Just as a moment of pedanticism, I’d call the LHS the pinnacle of the Lutz/Eaton era, not Iaccoca. By his time with Chrysler, Lee couldn’t find a vinyl roof he didn’t like, or a car he didn’t approve of being K-based. The Cab Forward era was really the next generation of Chrysler success.

  • avatar

    The way I see it, the V6 RWD, V6 with AWD and the SRT 392/ Hellcat models are all Chrysler really needs – even though sales data might say otherwise.

    The 5.7 HEMI doesn’t really make sense anymore in the cars unless it’s partnered with AWD – though they should always be optional in the crossovers and SUV/trucks.

    It’s for people who “want a V8” and can’t afford the SRT models. But the V6 provides just about all the power anyone would need for the average driving situation.

    A lot of guys supercharge or twin turbo their 5.7-L. It might make more sense to build a tuner-oriented Charger/ Challenger specifically for engine swaps or modding since the 392 and Hellcats are “collector cars”.

    There is only ONE other car on the market that offers the interior space, comparable engine power, daily driving enjoyment and technology for similar price – and it’s not from Ford or Lincoln…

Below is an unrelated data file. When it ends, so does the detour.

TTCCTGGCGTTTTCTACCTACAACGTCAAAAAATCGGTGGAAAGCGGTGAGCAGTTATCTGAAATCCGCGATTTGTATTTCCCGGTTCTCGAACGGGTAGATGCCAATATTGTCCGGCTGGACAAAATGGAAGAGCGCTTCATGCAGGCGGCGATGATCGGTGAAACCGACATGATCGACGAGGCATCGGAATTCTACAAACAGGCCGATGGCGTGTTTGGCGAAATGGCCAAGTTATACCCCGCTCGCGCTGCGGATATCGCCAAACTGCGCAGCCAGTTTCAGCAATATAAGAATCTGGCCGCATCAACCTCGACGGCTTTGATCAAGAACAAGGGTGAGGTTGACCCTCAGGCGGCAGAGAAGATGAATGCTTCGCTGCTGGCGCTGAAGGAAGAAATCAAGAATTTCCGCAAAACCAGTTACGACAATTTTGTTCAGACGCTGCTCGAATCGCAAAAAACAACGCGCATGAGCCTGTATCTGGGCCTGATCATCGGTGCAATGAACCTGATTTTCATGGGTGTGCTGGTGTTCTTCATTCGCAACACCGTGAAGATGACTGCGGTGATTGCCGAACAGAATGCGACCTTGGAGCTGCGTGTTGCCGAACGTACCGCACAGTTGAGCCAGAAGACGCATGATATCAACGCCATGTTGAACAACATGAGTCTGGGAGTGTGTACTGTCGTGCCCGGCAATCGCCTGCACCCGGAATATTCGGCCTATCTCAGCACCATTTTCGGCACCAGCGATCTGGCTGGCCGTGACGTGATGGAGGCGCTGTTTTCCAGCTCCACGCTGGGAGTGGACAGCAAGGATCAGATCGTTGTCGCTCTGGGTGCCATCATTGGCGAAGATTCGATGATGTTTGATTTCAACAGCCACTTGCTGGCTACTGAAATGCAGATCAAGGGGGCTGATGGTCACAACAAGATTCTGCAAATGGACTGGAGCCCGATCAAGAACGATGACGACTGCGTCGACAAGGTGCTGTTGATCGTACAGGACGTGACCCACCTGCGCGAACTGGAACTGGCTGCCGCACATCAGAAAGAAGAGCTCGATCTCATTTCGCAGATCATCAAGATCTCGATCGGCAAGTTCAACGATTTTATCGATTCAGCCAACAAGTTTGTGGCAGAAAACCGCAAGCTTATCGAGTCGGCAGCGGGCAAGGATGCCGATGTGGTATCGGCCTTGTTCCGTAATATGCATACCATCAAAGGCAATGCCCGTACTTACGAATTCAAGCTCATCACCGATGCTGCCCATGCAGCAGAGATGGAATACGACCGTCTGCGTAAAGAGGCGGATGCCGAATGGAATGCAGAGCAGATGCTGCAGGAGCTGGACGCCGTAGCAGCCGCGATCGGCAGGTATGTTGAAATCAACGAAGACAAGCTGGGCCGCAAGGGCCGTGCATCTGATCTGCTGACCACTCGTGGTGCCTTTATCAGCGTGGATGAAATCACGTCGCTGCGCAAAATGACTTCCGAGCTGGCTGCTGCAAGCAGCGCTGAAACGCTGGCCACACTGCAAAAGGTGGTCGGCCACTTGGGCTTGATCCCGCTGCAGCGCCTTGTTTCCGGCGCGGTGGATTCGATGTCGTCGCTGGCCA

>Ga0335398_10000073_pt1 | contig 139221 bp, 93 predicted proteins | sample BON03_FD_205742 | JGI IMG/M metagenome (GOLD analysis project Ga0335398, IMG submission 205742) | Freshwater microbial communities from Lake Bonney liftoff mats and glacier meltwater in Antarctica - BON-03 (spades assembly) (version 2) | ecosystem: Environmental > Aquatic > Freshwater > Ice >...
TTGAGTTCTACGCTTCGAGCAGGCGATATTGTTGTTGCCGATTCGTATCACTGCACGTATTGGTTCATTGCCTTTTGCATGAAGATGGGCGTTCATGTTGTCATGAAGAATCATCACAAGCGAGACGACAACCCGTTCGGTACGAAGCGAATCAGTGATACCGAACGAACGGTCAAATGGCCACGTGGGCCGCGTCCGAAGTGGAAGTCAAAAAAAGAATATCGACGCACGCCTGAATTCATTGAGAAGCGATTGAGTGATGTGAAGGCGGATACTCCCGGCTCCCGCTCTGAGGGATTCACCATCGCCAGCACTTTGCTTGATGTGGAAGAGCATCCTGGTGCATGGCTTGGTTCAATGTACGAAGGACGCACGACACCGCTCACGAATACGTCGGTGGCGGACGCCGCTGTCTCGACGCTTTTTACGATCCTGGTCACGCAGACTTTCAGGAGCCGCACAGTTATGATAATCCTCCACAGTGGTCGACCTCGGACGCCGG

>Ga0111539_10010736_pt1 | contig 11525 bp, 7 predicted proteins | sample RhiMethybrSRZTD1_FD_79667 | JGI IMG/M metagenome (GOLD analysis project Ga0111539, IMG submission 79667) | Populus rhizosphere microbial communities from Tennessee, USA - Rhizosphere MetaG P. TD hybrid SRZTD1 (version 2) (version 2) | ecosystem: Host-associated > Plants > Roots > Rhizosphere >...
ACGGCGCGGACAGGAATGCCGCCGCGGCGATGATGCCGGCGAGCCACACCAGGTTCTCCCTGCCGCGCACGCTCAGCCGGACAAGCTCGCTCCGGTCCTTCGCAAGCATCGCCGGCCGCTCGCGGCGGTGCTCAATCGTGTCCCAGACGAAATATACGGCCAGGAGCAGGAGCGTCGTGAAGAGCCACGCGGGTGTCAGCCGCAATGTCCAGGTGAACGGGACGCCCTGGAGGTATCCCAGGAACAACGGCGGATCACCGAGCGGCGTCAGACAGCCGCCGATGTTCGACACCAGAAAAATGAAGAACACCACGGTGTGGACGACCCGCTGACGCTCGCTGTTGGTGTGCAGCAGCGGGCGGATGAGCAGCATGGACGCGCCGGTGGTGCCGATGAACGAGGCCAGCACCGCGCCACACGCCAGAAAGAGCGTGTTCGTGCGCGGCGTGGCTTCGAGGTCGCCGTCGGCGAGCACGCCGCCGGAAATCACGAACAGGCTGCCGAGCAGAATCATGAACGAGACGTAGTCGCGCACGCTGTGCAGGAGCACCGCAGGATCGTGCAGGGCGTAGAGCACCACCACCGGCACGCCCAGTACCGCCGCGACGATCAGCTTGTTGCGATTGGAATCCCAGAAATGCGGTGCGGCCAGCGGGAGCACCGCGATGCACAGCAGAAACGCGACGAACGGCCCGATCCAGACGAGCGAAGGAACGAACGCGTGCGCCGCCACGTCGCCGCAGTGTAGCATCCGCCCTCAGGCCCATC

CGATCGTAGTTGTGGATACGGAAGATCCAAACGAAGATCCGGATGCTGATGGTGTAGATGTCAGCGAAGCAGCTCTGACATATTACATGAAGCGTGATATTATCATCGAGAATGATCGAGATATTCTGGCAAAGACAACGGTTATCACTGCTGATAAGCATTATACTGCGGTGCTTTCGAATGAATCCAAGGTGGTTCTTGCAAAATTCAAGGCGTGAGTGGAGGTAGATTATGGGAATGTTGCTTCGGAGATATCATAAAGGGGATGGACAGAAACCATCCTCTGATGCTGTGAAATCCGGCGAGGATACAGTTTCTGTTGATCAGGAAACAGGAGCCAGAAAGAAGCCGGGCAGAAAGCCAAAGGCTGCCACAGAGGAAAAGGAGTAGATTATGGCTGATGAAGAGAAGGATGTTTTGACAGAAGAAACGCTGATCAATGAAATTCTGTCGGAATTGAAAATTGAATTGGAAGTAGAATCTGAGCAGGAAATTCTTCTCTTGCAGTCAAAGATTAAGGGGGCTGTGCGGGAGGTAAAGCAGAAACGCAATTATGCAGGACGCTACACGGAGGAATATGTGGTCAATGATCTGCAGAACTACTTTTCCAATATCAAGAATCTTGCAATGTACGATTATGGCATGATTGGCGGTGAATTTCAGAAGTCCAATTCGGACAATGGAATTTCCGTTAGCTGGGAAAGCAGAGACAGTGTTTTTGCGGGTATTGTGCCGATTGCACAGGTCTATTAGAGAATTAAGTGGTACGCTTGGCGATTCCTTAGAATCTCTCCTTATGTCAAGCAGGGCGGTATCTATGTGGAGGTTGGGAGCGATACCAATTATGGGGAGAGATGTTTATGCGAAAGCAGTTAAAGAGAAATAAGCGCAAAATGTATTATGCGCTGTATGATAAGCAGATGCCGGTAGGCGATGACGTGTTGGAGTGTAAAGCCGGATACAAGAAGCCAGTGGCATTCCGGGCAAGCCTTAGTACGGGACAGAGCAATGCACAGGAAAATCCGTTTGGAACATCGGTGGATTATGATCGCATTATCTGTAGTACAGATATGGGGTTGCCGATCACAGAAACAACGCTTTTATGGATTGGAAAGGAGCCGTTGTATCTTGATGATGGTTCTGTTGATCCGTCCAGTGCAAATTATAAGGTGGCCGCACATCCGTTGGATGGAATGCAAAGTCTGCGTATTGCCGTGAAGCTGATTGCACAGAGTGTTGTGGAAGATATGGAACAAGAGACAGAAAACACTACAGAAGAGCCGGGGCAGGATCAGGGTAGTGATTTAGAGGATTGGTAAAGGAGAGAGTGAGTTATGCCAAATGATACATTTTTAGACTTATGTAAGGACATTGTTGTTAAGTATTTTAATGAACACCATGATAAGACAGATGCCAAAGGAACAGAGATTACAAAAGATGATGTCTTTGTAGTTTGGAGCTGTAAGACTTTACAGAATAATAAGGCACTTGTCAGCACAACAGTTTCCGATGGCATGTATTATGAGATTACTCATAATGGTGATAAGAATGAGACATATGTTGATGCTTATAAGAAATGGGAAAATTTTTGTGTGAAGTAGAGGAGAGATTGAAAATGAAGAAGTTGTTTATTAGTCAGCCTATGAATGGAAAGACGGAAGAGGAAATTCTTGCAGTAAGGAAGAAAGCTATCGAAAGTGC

The Hyundai Genesis V6 AWD/ V8.

    Neither the SHO, Genesis, nor the Chevy SS have folding rear seats despite their large trunks. The Genesis has the best ride of all of them, but the Charger has better higher-speed handling.

    • 0 avatar
      shaker

      “The 5.7 HEMI doesn’t really make sense anymore.”

      I don’t know if this is the case (not owning a high HP car for some time), but maybe it’s about insurance rates?

      • 0 avatar

        When I say “it doesn’t make sense”, I mean that the V6 AWD with 8-speed is so good, that the V8 isn’t necessary. Especially when speed limits have been set so low to generate revenue.

        I feel that an “appropriately” sized engine should be used for specific cars. I drove the V6 with 8speed and was very impressed by it. Load it up with passengers and carge and it’s still strong enough for the majority of driving situations.